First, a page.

Improve diabetes prevention and care through obesity treatment

September 3, 2020

The two chronic conditions are closely linked.

For decades, two costly medical conditions have been rising on similar trajectories in America: obesity and type 2 diabetes (T2D). Over the last 40 years, adult obesity rates have more than doubled, with a similar rise in individuals with T2D. The link between these two conditions is further suggested by the fact that 70 percent of Americans are now living with obesity or overweight, and 90 percent of all T2D patients have obesity or overweight.

We also know there are strong medical connections between obesity and T2D. As an individual’s BMI (body mass index) rises, their risk of developing prediabetes and type 2 diabetes also increases. This is especially true with increases in visceral, or abdominal, fat which is less responsive to insulin. The first line of treatment for T2D generally focuses on glycemic control, often with medications that promote weight gain.

Examining the connection between weight and T2D gives reason to look at more than glycemic control.

Going Beyond Simply Controlling Glucose Levels

Addressing obesity for patients with diabetes, however, enables the clinician to do more than simply control glucose levels: they can treat the underlying insulin resistance that drives T2D. Choosing medications that promote weight loss like GLP-1 agonists and SGLT-2 inhibitors over medications that promote weight gain like insulin and sulfonylureas can improve weight status providing added benefit to diabetes treatment. Unfortunately,two-thirds of people with obesity remain undiagnosed. Medical professionals cite lack of time as a major reason for why they don’t discuss weight treatments with their patients, although patients who do receive obesity counselling from physicians trained in obesity medicine report receiving a higher quality of care.

More informed and effective obesity care translates to better diabetes prevention and care. Clinicians evaluating treatment for T2D should also consider obesity treatments ranging from lifestyle interventions to anti-obesity medications to bariatric surgery. For example, the risk of diabetes is reduced by 58 percent with a five to ten percent reduction of weight through lifestyle changes.

A Range of Cost-Effective Interventions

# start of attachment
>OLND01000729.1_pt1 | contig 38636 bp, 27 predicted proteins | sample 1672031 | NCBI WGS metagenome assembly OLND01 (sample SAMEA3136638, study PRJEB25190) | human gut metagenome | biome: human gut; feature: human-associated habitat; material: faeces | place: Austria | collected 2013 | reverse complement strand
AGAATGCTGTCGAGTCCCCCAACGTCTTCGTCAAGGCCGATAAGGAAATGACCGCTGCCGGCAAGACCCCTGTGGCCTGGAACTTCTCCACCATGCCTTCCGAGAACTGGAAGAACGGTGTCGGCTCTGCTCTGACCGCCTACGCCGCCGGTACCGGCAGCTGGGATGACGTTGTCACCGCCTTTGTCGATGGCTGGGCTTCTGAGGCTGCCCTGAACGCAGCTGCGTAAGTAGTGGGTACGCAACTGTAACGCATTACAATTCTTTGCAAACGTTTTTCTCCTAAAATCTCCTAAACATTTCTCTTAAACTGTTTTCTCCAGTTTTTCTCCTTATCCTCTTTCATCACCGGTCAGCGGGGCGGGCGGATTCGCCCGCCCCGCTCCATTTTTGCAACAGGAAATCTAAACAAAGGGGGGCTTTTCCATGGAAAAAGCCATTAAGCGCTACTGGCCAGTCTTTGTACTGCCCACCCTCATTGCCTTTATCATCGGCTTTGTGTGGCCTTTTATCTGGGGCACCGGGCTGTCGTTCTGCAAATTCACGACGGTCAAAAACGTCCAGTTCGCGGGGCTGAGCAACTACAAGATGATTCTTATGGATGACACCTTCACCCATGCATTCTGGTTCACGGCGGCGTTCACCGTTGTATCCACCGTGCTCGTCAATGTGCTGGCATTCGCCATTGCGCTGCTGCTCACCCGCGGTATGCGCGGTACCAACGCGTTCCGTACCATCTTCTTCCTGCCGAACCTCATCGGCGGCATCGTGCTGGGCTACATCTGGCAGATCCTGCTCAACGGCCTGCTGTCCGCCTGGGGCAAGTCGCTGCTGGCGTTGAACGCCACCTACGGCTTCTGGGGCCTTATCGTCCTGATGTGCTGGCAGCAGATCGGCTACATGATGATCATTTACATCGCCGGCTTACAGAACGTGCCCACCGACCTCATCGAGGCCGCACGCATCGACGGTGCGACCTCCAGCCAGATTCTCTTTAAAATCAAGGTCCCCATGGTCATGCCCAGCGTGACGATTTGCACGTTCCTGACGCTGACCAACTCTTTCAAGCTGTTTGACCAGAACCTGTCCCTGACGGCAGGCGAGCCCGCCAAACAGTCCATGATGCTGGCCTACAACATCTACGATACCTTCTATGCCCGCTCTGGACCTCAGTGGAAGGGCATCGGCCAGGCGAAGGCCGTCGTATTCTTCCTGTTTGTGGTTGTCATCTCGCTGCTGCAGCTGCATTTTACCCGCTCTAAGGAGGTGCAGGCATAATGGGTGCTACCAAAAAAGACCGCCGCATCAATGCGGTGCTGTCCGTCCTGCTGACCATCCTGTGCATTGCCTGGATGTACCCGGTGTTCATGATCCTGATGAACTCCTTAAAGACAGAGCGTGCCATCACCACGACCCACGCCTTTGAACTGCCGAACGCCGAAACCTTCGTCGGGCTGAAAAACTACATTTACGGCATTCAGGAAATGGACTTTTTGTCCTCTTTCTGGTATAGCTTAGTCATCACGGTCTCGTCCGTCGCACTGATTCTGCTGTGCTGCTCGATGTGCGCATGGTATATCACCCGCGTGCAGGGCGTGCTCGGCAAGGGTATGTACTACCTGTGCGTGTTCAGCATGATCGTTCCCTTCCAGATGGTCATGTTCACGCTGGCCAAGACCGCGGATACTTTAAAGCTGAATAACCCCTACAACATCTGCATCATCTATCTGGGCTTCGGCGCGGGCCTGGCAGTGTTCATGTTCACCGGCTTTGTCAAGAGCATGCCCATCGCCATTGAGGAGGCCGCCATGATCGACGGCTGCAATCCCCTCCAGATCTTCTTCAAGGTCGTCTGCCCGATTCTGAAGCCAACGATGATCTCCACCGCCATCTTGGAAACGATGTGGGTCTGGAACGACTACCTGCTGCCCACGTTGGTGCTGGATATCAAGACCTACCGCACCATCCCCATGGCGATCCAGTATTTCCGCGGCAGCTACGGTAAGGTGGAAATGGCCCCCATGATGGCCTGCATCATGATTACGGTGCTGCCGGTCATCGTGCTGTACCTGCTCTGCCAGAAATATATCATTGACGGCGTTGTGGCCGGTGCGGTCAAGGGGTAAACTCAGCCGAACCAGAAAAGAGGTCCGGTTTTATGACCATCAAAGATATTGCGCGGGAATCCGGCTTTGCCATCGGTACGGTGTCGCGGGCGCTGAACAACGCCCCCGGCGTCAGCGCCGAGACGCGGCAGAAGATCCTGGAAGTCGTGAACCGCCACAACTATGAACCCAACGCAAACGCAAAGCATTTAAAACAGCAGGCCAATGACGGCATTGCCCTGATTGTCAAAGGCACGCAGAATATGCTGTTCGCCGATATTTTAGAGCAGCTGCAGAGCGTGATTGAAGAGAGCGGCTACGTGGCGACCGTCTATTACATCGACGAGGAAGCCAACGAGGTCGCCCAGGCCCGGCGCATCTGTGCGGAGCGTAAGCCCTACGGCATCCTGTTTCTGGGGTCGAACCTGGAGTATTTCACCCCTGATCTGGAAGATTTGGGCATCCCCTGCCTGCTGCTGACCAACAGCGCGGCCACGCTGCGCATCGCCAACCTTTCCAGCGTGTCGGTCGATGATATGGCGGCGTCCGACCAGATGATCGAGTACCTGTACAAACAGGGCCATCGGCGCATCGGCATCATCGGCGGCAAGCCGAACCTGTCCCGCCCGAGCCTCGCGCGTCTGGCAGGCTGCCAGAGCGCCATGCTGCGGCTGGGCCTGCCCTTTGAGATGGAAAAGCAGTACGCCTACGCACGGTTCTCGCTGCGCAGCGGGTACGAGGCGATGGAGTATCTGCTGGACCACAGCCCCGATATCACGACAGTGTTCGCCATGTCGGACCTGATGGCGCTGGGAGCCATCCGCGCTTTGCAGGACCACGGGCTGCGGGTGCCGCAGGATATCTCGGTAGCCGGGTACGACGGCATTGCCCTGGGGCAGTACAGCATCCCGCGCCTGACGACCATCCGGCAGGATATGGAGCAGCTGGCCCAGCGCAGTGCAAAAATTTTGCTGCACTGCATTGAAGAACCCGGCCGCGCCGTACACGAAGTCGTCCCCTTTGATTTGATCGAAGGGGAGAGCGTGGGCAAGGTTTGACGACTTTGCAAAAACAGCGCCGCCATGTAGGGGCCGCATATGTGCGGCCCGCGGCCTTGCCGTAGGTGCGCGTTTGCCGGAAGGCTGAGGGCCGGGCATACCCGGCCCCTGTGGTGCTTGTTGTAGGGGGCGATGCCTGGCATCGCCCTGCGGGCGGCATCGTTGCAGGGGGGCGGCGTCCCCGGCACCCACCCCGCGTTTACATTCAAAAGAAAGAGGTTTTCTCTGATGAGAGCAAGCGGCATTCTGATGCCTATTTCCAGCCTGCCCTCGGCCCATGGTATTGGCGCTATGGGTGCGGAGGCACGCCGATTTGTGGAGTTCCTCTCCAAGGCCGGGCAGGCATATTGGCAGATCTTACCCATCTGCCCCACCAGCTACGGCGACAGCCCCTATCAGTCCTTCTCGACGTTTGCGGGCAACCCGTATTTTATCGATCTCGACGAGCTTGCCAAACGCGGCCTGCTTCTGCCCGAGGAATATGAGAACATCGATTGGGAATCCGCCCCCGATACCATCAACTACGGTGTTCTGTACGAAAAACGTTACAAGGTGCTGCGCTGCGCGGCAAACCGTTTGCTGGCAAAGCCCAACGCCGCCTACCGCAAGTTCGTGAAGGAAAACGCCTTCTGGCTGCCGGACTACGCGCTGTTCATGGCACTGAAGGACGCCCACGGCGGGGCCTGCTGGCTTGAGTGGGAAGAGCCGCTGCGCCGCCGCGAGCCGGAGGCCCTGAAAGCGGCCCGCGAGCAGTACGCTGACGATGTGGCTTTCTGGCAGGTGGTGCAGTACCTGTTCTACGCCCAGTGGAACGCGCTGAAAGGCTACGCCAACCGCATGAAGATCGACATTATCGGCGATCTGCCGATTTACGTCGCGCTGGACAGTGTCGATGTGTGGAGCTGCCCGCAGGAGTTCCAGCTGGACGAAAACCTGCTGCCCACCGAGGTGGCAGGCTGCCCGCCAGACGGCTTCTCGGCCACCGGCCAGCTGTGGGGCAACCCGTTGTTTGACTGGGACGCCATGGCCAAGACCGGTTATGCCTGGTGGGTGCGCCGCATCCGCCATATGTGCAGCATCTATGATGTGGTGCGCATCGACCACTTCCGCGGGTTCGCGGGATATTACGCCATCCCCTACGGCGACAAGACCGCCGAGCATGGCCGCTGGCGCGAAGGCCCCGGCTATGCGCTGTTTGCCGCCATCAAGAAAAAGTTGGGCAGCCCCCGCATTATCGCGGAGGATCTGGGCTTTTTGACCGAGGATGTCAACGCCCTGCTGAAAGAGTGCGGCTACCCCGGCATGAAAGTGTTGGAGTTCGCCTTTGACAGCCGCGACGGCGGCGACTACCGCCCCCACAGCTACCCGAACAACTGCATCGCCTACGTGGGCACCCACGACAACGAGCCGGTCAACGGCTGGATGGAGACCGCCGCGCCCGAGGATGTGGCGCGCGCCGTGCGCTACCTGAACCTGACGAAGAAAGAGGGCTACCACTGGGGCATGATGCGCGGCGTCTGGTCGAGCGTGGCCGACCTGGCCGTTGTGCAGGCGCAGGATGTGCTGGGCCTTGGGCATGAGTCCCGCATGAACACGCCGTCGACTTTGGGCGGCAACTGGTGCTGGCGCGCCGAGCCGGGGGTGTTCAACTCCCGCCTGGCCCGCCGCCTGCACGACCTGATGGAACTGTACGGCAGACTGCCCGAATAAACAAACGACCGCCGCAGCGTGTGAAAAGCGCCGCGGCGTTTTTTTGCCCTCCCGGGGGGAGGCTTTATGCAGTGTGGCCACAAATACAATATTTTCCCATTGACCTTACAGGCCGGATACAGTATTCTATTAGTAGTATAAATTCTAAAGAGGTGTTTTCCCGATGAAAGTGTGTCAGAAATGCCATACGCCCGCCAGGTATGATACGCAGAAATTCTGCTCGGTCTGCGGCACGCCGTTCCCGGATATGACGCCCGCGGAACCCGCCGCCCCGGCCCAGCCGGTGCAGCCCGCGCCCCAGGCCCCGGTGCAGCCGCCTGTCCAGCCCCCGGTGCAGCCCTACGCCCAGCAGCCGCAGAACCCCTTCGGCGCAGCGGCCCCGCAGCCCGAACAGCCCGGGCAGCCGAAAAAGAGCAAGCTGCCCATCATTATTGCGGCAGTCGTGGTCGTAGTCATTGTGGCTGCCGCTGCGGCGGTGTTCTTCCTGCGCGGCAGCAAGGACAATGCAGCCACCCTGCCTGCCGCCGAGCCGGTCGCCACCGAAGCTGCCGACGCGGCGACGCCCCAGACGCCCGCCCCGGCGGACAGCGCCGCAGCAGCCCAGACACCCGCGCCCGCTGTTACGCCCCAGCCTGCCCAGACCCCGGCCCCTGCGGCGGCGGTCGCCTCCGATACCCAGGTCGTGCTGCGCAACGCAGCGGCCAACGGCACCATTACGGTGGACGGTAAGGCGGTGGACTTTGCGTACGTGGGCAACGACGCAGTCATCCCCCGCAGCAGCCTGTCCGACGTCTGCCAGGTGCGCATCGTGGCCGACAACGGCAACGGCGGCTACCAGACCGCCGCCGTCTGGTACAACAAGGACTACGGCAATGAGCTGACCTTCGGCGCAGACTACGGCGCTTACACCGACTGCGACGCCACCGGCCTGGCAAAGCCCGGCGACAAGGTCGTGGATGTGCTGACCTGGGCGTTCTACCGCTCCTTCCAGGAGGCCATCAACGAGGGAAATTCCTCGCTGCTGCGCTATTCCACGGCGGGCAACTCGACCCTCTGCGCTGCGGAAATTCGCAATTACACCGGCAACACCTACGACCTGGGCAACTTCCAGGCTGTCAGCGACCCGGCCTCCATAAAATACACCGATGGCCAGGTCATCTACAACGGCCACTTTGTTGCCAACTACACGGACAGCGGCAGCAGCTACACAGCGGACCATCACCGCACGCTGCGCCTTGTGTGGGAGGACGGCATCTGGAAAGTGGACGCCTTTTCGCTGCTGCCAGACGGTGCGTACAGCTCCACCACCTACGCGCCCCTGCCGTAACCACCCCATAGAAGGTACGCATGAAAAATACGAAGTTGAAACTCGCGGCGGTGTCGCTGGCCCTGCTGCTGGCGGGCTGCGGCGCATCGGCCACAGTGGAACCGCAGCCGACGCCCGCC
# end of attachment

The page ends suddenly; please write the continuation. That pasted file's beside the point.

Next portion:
Bariatric surgery, typically associated with obesity treatment, can offer significant benefits for patients with T2D. Noted as a cost-effective intervention by the International Diabetes Foundation, bariatric surgery results in remission for most patients with T2D. Recently,a study published in the New England Journal of Medicine, compared an intensive lifestyle intervention to bariatric surgery and found similar improvements in weight loss and metabolic profile in patients with T2D.

All clinicians can guide patients towards better health outcomes when they understand the connection between obesity and diabetes. The Obesity Medicine Association(OMA) offers a wealth of resources that can help advance that understanding, including specialized continuing education tracks focused on managing adiposity-related diseases and the role of weight management in the treatment of diabetes.OMA’s virtual fall conference, “OvercomingObesity 2020,” will highlight the latest research and best practices related to obesity. Additional OMA resources include The Obesity Algorithm®, Obesity Treatment Proficiency Badges™ and American Board of Obesity Medicine (ABOM) preparation materials.

Health care professionals who embrace an approach to T2D treatment through medical, surgical and especially combined obesity interventions have the potential to make meaningful improvements for patients on multiple fronts.

For more obesity medicine resources or to become an OMA member, visit:www.obesitymedicine.org.

Nicholas Pennings, DO is board certified in Family Medicine and Obesity Medicine and is a fellow of the Obesity Medicine Association (OMA). He is an associate professor and chair of family medicine at Campbell University School of Osteopathic Medicine (CUSOM) and also serves as the director of the Campbell University Health Center. As a champion for advancing the education of current and future health professionals, particularly as it relates to obesity, Dr. Pennings is an executive director of clinical education for the Obesity Medicine Association. He has also infused obesity education into the medical school curriculum at CUSOM and has developed an online obesity education rotation through the OMA for clinicians in training.